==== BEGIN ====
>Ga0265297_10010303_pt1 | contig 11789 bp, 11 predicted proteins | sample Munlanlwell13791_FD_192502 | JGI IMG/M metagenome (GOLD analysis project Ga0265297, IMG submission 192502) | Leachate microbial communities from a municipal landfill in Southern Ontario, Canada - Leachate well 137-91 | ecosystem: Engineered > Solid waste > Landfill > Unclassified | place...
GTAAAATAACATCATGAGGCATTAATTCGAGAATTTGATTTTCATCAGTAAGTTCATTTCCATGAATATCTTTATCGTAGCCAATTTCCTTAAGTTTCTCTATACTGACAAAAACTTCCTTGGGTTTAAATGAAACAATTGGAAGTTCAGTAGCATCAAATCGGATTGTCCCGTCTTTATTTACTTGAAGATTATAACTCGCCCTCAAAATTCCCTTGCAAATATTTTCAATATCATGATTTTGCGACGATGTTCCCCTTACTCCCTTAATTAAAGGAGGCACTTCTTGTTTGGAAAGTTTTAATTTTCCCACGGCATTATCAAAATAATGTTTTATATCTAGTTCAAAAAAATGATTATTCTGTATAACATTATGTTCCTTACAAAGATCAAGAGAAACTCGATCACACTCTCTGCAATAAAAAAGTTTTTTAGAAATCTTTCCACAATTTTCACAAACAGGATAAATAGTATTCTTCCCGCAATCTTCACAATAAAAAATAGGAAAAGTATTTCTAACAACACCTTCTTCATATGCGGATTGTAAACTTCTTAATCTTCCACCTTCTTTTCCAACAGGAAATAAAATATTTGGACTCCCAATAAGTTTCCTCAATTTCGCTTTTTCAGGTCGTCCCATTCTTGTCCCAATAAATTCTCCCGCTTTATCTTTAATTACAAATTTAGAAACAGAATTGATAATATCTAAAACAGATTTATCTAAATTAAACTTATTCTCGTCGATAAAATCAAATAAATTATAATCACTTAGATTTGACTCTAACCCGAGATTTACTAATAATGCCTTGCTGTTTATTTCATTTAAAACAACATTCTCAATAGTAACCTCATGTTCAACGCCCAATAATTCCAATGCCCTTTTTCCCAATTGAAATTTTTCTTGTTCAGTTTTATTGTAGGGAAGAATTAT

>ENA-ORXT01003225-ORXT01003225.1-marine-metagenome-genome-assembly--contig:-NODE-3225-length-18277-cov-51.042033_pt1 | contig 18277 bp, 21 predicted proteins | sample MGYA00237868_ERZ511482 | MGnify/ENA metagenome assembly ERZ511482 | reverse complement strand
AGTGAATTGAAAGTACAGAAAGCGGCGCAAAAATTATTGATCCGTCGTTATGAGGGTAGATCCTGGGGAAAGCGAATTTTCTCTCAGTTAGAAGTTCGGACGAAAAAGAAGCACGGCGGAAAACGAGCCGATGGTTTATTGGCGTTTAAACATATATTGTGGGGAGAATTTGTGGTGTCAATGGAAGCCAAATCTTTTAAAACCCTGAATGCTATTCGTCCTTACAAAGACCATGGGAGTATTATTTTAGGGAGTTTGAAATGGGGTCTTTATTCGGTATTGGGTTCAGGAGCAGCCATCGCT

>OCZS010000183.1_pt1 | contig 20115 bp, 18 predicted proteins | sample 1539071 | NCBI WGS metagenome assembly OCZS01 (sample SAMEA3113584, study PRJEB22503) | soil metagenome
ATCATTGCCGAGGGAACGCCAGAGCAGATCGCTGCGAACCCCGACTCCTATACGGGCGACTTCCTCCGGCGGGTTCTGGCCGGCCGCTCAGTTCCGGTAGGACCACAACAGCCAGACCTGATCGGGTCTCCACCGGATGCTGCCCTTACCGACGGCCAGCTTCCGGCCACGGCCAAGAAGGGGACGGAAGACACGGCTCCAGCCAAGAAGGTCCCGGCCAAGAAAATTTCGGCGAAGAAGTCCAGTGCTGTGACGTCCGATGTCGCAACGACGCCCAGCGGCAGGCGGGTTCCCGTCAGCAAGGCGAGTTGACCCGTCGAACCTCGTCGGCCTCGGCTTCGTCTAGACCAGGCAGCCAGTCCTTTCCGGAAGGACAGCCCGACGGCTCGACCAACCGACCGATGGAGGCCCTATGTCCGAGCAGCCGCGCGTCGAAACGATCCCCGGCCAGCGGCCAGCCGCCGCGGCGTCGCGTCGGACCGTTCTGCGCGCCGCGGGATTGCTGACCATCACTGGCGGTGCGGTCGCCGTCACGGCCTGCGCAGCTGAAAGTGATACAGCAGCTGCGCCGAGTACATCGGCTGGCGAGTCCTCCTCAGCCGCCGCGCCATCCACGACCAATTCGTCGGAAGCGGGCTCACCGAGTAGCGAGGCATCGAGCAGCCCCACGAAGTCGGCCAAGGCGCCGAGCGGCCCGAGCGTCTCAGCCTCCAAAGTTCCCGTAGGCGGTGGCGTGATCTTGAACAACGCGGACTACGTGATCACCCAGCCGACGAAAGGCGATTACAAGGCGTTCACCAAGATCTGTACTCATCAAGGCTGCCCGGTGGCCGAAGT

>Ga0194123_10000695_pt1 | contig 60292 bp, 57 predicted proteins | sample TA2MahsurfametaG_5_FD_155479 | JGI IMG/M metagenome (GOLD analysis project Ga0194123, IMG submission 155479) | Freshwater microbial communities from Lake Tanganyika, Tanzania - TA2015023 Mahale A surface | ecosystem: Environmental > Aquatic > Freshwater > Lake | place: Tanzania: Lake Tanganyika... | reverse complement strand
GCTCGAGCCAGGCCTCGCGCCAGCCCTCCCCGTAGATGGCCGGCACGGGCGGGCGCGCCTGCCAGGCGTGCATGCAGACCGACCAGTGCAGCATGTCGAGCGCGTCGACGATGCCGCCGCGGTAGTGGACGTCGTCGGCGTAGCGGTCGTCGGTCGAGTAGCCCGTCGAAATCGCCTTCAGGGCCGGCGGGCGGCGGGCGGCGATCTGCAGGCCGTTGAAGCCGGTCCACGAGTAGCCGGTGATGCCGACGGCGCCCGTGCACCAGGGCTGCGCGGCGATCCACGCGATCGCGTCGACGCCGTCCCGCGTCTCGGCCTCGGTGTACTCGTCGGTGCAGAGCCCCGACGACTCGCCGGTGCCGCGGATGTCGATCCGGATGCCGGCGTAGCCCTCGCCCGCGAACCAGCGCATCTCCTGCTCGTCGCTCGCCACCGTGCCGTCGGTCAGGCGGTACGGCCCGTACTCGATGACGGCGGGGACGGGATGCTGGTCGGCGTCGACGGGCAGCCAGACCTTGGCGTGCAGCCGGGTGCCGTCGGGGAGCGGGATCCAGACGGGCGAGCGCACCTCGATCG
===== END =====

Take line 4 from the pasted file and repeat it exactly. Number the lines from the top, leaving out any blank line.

AGTGAATTGAAAGTACAGAAAGCGGCGCAAAAATTATTGATCCGTCGTTATGAGGGTAGATCCTGGGGAAAGCGAATTTTCTCTCAGTTAGAAGTTCGGACGAAAAAGAAGCACGGCGGAAAACGAGCCGATGGTTTATTGGCGTTTAAACATATATTGTGGGGAGAATTTGTGGTGTCAATGGAAGCCAAATCTTTTAAAACCCTGAATGCTATTCGTCCTTACAAAGACCATGGGAGTATTATTTTAGGGAGTTTGAAATGGGGTCTTTATTCGGTATTGGGTTCAGGAGCAGCCATCGCT